By Ken Fischman, Ph.D.
It was a dream job. Lanie and I had been chosen by Idaho Fish & Game (IDF&G)to be the sole summer caretakers and guides at their Stonebraker Wilderness Ranch, The ranch was situated at Chamberlain Basin, in the Frank Church River of No Return Wilderness, a 3.5 million acre tract straddling the Salmon River in the middle of the state. We had many wonderful adventures there. It just shows how great a job you can get, if you do not care how little you are paid.
Our time at Chamberlain Basin was almost up now. September had arrived, almost unexpectedly, and we knew that we would be leaving soon. The mornings already had the snap of autumn air in them, and we had to fly out around mid month.before the snows arrived, It was this realization that spurred my decision to camp out at least once.
We had comfortable quarters in one of the log cabins behind the main dining room/kitchen building and just down the hill from the showers and bathrooms. It was not exactly luxurious. The furnishings were rudimentary and sparse, and the only heat in the surprisingly cold mornings came from the cabin’s wood stove that I had to start in the darkness.
Nevertheless, we did have gas lights, a gas range and refrigerator in the kitchen/dining building, and hot water, along with flush toilets in the shower building, courtesy of a solar panel which ran the water pump from the creek in back of the hill. We even had a generator that was used to run the washing machine.
We had taken many hikes, but we had always returned to Stonebraker Ranch in the evening. This was not roughing it. I felt I had to do something about this before it was too late, so I announced to Lanie that I was going to camp out the following night.
I already knew exactly where I wanted to camp. I must have identified it subliminally on one of our hikes. It was a wooded area about a mile away to the southeast of the pasture and down two slopes from the ranch, where mounted visitors were supposed to leave their horses to browse. There was a small but flat grassy area, between two cottonwood trees. One side of it was directly above a ten foot bank leading down to a little creek that meandered out of the woods and through a wet meadow. It was an isolated and lovely place.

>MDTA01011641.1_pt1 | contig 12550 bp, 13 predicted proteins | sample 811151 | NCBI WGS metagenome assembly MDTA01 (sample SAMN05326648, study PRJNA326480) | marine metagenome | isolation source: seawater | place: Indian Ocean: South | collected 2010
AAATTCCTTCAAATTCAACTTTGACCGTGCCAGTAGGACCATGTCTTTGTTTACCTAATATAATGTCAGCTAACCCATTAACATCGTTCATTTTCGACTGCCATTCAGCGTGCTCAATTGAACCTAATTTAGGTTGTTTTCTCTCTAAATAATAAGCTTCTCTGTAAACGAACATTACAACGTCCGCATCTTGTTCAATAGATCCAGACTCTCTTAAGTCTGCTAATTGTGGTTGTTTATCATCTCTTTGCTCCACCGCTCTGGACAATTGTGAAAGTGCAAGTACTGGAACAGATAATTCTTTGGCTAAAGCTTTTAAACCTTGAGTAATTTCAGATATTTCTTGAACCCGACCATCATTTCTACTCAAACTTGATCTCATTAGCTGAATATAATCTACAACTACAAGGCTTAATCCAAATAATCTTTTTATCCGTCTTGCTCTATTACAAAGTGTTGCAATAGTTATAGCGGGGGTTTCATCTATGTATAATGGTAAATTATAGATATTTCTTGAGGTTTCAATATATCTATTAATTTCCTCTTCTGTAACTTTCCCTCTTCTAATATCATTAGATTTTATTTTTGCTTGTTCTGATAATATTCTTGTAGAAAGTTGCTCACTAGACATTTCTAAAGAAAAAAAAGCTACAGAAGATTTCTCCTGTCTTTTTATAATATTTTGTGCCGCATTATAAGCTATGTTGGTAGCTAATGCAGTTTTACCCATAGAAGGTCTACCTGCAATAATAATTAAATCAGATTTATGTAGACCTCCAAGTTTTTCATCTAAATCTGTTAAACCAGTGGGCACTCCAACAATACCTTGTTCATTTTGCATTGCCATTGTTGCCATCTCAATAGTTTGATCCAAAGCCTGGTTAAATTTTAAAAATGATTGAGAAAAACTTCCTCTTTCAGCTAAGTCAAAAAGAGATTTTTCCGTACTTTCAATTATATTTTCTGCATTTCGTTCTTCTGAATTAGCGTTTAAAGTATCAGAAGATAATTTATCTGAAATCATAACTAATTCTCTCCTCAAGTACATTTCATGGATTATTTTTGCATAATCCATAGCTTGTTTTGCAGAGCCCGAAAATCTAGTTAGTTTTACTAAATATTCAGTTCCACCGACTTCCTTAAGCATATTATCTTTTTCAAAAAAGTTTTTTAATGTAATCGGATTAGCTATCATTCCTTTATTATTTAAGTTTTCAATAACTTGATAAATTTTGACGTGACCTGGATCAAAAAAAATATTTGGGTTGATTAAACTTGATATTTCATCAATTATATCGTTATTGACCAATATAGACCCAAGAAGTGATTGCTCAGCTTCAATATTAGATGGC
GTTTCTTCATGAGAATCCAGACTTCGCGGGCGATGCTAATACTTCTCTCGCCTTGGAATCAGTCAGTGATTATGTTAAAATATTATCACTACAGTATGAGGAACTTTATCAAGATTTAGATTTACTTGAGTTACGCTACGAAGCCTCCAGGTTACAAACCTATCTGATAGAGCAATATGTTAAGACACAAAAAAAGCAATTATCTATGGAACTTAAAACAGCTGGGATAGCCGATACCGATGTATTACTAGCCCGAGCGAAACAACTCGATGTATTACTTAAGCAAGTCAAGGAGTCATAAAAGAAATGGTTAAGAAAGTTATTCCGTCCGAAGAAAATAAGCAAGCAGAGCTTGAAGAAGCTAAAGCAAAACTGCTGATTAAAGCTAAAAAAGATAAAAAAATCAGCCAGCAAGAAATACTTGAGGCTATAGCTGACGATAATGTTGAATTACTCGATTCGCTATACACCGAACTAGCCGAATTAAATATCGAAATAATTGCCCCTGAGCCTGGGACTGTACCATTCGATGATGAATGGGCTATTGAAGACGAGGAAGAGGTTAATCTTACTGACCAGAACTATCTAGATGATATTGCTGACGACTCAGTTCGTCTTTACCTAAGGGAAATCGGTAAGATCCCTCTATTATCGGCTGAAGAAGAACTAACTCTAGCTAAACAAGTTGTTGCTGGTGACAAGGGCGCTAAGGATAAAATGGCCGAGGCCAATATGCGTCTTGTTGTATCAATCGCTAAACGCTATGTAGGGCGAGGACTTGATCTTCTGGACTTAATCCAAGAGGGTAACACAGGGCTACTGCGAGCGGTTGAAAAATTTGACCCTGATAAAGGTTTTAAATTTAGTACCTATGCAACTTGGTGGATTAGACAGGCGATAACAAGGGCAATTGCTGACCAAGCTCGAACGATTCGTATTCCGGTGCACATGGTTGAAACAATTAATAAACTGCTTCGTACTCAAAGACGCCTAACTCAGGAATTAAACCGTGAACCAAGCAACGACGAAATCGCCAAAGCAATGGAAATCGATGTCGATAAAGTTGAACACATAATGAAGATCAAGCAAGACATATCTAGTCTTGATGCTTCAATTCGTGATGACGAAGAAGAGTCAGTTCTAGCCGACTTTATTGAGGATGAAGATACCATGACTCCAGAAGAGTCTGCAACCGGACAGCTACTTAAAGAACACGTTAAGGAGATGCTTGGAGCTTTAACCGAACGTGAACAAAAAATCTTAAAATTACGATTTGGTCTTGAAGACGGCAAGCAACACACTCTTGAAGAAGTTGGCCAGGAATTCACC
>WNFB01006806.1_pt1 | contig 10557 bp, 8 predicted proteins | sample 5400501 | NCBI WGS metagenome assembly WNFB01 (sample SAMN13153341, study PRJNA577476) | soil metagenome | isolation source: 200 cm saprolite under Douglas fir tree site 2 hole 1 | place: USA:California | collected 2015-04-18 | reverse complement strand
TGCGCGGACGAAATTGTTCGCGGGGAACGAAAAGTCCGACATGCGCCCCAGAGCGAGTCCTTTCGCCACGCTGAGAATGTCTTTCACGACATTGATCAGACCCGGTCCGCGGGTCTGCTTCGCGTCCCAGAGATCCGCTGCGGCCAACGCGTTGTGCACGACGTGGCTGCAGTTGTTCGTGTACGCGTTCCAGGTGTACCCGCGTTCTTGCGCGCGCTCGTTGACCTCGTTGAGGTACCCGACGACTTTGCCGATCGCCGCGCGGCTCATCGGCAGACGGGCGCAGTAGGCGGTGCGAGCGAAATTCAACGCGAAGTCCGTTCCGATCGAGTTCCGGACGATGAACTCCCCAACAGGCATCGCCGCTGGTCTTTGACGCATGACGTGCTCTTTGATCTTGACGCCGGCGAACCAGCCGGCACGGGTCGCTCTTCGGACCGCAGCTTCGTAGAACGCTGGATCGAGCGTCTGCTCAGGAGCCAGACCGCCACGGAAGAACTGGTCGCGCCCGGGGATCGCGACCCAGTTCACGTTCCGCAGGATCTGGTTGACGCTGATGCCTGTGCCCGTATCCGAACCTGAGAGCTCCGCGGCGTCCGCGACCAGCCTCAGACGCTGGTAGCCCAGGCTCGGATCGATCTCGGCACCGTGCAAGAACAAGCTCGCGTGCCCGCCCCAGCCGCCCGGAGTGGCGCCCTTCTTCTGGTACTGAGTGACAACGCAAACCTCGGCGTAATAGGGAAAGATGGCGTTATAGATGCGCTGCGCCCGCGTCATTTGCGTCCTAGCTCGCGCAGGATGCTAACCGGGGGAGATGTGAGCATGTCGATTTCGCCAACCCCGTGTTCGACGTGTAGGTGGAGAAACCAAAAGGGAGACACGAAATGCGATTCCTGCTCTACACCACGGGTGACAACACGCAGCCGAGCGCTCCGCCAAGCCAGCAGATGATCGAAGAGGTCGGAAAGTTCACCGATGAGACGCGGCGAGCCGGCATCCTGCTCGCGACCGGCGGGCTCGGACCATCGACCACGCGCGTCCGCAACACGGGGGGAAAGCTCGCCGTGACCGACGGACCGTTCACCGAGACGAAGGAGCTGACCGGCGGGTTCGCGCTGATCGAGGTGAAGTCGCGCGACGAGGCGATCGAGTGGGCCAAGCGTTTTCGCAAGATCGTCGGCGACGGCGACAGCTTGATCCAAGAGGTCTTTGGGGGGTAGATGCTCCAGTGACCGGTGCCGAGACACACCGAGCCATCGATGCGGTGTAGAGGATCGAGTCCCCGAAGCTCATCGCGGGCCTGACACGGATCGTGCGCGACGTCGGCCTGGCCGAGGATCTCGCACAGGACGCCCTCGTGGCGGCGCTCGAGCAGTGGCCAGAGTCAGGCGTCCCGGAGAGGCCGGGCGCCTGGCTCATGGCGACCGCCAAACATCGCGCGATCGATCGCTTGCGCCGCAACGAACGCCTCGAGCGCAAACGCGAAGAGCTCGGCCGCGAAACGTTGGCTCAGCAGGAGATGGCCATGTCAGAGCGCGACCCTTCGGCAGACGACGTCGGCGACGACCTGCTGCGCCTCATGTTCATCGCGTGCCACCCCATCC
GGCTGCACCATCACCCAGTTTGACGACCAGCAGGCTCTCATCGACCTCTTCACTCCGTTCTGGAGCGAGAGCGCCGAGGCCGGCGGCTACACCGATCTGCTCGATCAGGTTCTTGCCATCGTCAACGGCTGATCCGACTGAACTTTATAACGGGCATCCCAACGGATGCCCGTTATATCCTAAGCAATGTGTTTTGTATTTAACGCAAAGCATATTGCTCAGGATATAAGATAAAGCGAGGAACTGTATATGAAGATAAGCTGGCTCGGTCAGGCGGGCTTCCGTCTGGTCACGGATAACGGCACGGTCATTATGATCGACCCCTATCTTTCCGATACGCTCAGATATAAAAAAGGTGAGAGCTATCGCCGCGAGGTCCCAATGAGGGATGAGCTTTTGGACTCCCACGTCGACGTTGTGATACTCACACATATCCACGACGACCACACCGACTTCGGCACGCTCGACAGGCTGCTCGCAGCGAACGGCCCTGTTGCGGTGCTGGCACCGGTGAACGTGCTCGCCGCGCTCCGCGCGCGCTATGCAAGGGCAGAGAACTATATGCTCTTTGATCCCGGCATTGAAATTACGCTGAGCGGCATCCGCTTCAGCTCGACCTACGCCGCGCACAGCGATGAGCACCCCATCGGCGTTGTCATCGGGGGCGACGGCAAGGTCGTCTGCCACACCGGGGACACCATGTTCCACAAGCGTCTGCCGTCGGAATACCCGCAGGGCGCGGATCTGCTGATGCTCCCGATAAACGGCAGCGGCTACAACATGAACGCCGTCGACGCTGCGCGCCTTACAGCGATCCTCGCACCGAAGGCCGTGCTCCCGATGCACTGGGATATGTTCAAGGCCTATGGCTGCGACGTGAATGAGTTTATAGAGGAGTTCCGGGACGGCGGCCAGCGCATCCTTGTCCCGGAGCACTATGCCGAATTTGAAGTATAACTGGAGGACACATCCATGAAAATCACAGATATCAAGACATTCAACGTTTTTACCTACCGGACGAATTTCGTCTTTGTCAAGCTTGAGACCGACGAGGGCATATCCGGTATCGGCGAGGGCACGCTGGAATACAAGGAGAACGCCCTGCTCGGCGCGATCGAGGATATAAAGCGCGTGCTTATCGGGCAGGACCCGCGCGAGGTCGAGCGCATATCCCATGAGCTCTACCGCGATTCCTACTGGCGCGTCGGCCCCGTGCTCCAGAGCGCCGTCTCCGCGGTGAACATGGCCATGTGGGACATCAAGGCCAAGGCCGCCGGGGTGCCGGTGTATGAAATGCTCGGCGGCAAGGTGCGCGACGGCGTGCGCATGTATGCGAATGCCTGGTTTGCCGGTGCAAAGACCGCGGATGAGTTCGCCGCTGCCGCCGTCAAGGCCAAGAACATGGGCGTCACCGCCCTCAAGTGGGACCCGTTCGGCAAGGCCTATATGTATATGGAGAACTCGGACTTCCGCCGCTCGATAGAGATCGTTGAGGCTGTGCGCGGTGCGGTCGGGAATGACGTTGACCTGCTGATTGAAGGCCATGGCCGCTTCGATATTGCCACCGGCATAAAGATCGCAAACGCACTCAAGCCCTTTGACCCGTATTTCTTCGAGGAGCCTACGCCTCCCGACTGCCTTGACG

I carefully gathered the minimum equipment and food I that I needed, just a sleeping bag, some commercial freeze-dried food, a few pots, and some matches. No tent or stove for me. After all, I had been taught how to survive with even less by the legendary wilderness survival teacher Tom Brown, Jr. I was tough!
I said goodbye to Lanie at the ranch house door in the late afternoon and started on my way. I left about three hours to hike out, set up my camp, and cook dinner before twilight set in. It was a lovely evening as I walked, first through the emerald green and sweet smelling tall grass meadows, then down the two slopes to the group of trees I had in mind.
I arrived in what seemed a surprisingly short time, and proceeded to set up my rather rudimentary camp. I gathered an ample supply of dry wood from fallen lodge pole pine branches and dead branches jutting out from other nearby trees, and proceeded to lay my fire carefully. I intended it to be a one match fire, and I succeeded. I felt like a mountain man.
I scrambled down to the creek to get some water with which to cook dinner. The stream, which was a tiny tributary of Chamberlain Creek at that point, flowed softly, with a gentle whooshing sound, just below the steep bank. Soon the food was cooking. It is funny, but in situations like this, I had noticed on previous canoeing and camping trips that even ordinary camp food smelled and tasted as delicious as cuisine from an upscale French restaurant. It is supposed to have something to do with what they call the “presentation” in such snooty places.